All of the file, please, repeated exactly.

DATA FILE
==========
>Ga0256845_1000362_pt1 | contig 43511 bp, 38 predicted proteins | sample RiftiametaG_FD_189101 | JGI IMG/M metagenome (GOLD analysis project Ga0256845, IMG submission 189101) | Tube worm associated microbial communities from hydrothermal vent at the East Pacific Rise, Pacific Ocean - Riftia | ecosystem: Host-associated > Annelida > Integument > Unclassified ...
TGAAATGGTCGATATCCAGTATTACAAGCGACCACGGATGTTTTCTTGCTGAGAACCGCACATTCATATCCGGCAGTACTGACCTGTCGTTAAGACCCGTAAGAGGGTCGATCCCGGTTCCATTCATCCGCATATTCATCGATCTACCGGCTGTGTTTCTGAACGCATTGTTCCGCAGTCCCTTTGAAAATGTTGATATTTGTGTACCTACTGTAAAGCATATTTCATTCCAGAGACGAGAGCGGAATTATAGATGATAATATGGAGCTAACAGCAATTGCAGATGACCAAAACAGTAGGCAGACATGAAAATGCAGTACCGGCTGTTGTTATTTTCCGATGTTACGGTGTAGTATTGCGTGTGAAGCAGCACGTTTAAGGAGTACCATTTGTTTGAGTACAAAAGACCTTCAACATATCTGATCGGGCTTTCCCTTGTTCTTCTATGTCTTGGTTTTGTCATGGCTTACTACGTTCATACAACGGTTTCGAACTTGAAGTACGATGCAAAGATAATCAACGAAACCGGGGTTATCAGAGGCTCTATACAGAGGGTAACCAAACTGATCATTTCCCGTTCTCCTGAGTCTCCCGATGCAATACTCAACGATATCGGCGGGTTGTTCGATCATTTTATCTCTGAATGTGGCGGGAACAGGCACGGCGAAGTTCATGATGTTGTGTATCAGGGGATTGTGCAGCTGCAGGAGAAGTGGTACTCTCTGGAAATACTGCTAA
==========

>Ga0256845_1000362_pt1 | contig 43511 bp, 38 predicted proteins | sample RiftiametaG_FD_189101 | JGI IMG/M metagenome (GOLD analysis project Ga0256845, IMG submission 189101) | Tube worm associated microbial communities from hydrothermal vent at the East Pacific Rise, Pacific Ocean - Riftia | ecosystem: Host-associated > Annelida > Integument > Unclassified ...
TGAAATGGTCGATATCCAGTATTACAAGCGACCACGGATGTTTTCTTGCTGAGAACCGCACATTCATATCCGGCAGTACTGACCTGTCGTTAAGACCCGTAAGAGGGTCGATCCCGGTTCCATTCATCCGCATATTCATCGATCTACCGGCTGTGTTTCTGAACGCATTGTTCCGCAGTCCCTTTGAAAATGTTGATATTTGTGTACCTACTGTAAAGCATATTTCATTCCAGAGACGAGAGCGGAATTATAGATGATAATATGGAGCTAACAGCAATTGCAGATGACCAAAACAGTAGGCAGACATGAAAATGCAGTACCGGCTGTTGTTATTTTCCGATGTTACGGTGTAGTATTGCGTGTGAAGCAGCACGTTTAAGGAGTACCATTTGTTTGAGTACAAAAGACCTTCAACATATCTGATCGGGCTTTCCCTTGTTCTTCTATGTCTTGGTTTTGTCATGGCTTACTACGTTCATACAACGGTTTCGAACTTGAAGTACGATGCAAAGATAATCAACGAAACCGGGGTTATCAGAGGCTCTATACAGAGGGTAACCAAACTGATCATTTCCCGTTCTCCTGAGTCTCCCGATGCAATACTCAACGATATCGGCGGGTTGTTCGATCATTTTATCTCTGAATGTGGCGGGAACAGGCACGGCGAAGTTCATGATGTTGTGTATCAGGGGATTGTGCAGCTGCAGGAGAAGTGGTACTCTCTGGAAATACTGCTAA